"There is a different customer in Sam's or Wal-Mart than in the supermarket chains," said Jose Diaz, executive vice president of consumer banking.

"They have more time to look around and will have more time to do their banking than if they were shopping for food," Mr. Diaz said.

Bank One Dayton, a unit of Columbus, Ohio-based Banc One Corp., has opened offices with both an alternative location and a nontraditional focus: It has five home equity loan production offices in Roberd's furniture stores in Atlanta.

Observers said it's unusual for the Dayton, Ohio, bank to have a presence in Atlanta. But it sees the offices, which are nonchartered branches and cannot take deposits, as a way to sell credit products in a booming market.

Bank One's strategy has been to diversify distribution by finding high-traffic locations and offering sales and transaction services.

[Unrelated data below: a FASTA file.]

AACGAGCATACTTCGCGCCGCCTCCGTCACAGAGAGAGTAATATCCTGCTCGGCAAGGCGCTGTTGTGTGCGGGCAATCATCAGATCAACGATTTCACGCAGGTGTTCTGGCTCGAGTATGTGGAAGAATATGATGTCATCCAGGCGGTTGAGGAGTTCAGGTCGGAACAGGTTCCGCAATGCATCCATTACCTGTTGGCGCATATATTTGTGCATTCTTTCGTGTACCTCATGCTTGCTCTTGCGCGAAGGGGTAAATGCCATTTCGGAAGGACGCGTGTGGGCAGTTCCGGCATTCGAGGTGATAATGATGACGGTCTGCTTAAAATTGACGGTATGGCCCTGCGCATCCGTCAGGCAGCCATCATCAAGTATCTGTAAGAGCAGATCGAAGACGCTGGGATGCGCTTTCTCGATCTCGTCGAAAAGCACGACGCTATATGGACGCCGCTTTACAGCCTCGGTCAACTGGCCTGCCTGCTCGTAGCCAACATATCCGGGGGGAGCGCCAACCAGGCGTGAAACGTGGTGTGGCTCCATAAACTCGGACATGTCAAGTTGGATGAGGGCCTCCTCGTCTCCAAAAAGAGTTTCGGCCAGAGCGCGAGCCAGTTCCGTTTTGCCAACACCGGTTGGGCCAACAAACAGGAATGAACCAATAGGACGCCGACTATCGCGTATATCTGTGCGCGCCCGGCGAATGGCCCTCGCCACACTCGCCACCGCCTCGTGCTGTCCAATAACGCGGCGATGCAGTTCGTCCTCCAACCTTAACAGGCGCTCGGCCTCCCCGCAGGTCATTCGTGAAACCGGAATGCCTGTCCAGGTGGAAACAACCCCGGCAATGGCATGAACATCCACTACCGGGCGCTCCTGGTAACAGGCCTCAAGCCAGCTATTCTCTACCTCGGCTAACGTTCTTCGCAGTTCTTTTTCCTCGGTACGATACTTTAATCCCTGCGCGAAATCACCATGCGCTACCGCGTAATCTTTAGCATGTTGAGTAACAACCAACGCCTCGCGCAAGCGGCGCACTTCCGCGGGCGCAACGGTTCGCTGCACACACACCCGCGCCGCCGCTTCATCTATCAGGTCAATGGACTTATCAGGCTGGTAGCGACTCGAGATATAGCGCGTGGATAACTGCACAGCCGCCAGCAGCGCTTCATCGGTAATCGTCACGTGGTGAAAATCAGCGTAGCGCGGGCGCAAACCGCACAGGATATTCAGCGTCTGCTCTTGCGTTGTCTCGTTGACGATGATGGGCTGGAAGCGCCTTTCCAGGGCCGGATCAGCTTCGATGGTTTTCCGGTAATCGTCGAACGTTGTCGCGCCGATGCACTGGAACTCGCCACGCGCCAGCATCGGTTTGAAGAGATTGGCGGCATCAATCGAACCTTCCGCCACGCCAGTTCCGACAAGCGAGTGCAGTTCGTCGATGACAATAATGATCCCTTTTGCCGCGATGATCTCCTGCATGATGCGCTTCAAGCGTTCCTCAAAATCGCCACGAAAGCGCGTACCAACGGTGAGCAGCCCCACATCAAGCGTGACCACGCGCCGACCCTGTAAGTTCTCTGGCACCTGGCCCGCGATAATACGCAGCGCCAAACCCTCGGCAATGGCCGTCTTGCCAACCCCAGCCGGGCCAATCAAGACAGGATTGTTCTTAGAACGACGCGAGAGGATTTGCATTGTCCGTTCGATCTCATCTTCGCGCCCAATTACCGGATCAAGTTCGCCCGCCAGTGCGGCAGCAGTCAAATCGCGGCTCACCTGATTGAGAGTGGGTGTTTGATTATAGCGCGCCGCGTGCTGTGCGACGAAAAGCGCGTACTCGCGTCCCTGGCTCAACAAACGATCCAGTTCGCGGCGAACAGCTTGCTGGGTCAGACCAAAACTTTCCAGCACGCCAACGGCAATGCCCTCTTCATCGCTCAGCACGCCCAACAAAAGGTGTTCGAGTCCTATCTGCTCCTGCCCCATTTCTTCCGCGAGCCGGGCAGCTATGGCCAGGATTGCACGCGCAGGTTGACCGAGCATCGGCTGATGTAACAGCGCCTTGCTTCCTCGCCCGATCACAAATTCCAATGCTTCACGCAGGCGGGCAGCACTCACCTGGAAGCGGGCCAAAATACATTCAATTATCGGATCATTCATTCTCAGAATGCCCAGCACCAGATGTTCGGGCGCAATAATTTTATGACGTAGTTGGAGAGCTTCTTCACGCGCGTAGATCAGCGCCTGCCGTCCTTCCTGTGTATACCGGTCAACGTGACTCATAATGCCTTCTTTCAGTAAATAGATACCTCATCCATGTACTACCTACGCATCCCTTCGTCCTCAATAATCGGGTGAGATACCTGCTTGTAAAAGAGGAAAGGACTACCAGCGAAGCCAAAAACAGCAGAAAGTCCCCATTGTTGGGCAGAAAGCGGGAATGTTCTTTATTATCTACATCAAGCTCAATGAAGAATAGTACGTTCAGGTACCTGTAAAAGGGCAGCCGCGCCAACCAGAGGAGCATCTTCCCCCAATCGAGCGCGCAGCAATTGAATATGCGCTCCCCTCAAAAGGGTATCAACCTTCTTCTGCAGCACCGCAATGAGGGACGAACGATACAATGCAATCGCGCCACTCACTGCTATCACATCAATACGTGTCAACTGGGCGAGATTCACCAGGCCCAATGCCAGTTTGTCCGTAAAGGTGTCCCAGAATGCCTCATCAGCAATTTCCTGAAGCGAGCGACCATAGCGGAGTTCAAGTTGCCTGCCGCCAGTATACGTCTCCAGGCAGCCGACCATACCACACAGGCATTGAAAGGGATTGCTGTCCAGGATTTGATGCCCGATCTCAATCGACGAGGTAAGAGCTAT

"By going to Atlanta with Roberd's, we are getting a national face," said Emerson Brumback, national director of retail distribution for Banc One Corp., "and it allows us to use a wider scope on the customer segment."

Banc One, which also has interactive video terminals at a West Virginia Wal-Mart, expects to continue devising alternative branching tactics.

KeyCorp in Cleveland has struck an alliance with Officemax-Copymax aimed specifically at the small-business segment.

Small businesses rely heavily on their local bank offices, and any extra service a bank can give its clients can improve its word-of-mouth reputation and, thus, its business, experts said.